Keep Calm, Don’t Panic- In the Midst of the Flu
I had a little bird and its name was Enza
I opened the window and
Children’s rhyme heard nationwide
Philadelphia was ill-equipped for a pandemic. A significant percentage of its medical personnel- over 850- were overseas serving the war effort, leaving the city with minimal nurses and doctors in hospitals or private practice. City public health officials were not equipped for the outbreak. The city had few social services available and relied on the Progressive Era benevolent organizations and the women who ran them to fill in the gaps. Emergency Aid, the city’s largest private social relief society, took the lead when the influenza pandemic broke out. Together with 12 other organizations, including the Visiting Nurse Society of Philadelphia (VNSoP), these women leaders would take charge in the fight against the pandemic.
Supplies were bought, volunteer nurses and doctors organized into districts, and soup kitchens were opened to feed both the healthy and the sick. A twenty-four hour call center for citizens to receive information or referrals was opened at the Strawbridge and Clothier, a leading department store, at 10th and Filbert. Unlike other cities where the Red Cross led in relief efforts, here the Red Cross was folded into Emergency Aid. A call for nurses and volunteers went out to “Every healthy woman in the city,” and responses came from men and women across social classes as well as nuns. Society women cleaned, volunteered their automobiles to drive nurses to patients, and set up soup kitchens. Professional nurses came together with students and religious orders to administer care to the hundreds of influenza victims. The Red Cross in general, did not accept African American nurses into their service, but with thousands ill, black nurses were accepted depending on the city. For the military, it wasn’t until well into the pandemic and the demand for nurses had increased dramatically did they drop its refusal to enlist African American nurses. Even though these nurses cared for both black and white patients, they were assigned to segregated living quarters. The VNSoP also hired additional nurses and assistance, including African American nurses and aids. The shortage of nurses due to the war and the demand from influenza was deepened by nursing profession and government leaders’ failure to include African American nurses.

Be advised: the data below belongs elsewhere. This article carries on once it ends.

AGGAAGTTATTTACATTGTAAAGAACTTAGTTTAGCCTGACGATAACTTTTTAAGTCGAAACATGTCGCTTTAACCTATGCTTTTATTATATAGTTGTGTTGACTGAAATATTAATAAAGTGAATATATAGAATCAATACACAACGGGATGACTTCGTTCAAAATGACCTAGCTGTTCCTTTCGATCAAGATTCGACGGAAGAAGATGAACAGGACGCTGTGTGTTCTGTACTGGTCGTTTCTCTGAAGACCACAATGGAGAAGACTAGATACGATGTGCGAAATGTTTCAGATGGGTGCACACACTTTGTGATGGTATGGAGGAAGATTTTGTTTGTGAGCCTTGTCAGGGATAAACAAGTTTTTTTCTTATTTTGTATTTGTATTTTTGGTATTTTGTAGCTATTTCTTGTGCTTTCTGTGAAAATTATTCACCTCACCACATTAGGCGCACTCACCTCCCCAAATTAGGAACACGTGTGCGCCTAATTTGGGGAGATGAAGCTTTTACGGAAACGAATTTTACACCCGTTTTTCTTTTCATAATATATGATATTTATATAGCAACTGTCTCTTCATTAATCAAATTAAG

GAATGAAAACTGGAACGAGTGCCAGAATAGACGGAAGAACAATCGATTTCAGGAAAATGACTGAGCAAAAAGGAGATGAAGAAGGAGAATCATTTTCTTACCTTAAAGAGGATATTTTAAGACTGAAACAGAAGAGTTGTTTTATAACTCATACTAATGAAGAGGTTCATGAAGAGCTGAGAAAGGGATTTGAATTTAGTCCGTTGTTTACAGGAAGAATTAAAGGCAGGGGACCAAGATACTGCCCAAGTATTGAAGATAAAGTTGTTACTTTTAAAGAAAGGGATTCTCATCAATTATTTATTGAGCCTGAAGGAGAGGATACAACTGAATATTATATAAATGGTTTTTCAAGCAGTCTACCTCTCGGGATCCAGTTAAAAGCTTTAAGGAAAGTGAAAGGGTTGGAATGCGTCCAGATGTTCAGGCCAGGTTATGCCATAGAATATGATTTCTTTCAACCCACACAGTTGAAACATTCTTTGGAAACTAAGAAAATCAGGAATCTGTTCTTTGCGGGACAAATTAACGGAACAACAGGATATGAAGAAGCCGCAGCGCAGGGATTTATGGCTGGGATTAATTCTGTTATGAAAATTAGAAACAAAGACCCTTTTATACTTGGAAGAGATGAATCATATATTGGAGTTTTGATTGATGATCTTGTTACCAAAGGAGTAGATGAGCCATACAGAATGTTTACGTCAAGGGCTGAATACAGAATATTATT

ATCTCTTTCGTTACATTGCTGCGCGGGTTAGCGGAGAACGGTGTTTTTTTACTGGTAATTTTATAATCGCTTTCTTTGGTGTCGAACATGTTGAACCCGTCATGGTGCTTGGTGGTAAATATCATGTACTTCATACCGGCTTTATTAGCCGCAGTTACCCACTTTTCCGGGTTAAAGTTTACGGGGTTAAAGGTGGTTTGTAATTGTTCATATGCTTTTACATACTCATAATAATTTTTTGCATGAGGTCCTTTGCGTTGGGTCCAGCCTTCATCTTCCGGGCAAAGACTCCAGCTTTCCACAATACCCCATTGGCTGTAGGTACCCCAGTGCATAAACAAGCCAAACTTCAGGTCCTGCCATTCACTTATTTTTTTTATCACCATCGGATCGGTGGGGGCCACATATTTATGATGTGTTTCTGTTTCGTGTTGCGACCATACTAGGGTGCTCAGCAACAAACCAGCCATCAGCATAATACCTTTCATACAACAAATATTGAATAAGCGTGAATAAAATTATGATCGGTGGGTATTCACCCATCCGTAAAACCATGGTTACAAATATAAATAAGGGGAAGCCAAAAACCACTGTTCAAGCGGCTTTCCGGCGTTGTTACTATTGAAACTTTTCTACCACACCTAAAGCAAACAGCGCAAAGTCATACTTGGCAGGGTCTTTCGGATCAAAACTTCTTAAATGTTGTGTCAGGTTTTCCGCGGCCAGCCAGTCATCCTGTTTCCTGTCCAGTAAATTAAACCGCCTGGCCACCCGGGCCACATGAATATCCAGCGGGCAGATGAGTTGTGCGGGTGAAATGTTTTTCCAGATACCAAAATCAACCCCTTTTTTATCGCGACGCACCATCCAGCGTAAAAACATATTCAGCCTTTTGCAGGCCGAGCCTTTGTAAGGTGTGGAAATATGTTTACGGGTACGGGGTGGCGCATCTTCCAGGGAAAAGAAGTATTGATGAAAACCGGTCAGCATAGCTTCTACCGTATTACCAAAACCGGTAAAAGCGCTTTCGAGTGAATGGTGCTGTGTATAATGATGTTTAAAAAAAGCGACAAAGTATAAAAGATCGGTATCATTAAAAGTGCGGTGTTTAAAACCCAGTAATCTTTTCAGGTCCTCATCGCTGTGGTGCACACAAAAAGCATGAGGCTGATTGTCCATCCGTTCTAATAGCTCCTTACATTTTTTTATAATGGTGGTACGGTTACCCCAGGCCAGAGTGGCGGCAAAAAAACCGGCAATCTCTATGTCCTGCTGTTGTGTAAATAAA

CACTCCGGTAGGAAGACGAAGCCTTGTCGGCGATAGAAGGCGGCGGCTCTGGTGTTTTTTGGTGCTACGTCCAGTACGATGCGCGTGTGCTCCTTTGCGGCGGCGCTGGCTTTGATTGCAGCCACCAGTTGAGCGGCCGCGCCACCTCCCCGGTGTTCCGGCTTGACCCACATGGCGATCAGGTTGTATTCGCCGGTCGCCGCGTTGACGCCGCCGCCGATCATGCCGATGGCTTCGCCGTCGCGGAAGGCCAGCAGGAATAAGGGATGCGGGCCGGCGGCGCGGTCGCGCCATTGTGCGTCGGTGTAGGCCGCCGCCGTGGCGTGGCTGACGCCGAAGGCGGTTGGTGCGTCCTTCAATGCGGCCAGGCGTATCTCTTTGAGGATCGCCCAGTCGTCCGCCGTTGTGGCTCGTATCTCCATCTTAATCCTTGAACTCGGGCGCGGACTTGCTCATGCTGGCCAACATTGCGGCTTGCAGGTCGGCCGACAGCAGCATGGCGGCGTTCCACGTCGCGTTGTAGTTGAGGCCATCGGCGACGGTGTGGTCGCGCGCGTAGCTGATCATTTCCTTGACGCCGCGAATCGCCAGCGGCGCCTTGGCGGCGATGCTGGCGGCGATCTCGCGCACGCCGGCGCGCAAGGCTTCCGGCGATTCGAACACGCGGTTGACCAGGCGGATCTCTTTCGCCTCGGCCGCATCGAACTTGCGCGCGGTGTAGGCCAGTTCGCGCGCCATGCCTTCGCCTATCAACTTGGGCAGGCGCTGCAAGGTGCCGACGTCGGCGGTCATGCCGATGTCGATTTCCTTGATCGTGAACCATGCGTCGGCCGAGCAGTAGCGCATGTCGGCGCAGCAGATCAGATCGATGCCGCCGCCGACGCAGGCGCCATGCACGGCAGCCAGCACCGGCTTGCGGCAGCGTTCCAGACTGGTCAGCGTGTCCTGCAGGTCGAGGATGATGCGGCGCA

Thousands of patients reported the classic symptoms of influenza- fever, aches, sore throat, and headache. However, it was more severe than normal and soon some patients turned blue at the fingers, arms or face, had trouble breathing, and even bled from the mouth, nose or other orifices. More shocking was these were young men and women suffering from these terrible symptoms. Young adults in the prime of their life were contracting influenza, and secondary illnesses including pneumonia, at incredibly atypical rates, and even worse, they were dying. Young men and women- strong, fit, hearty- were turning blue fighting the virus. Nurses noticed that once a patient turned blue from cyanosis, they were unlikely to recover and death would soon follow. Doctors could do little to help. There was no cure or medical treatments to make patients better. Nurses could help. Nursing care was critical in the day-to-day battle against influenza. Nurses were overwhelmed with numbers of patients, either at the hospital, at home, or in the field, yet they continued to do their job in the face of overwhelming numbers.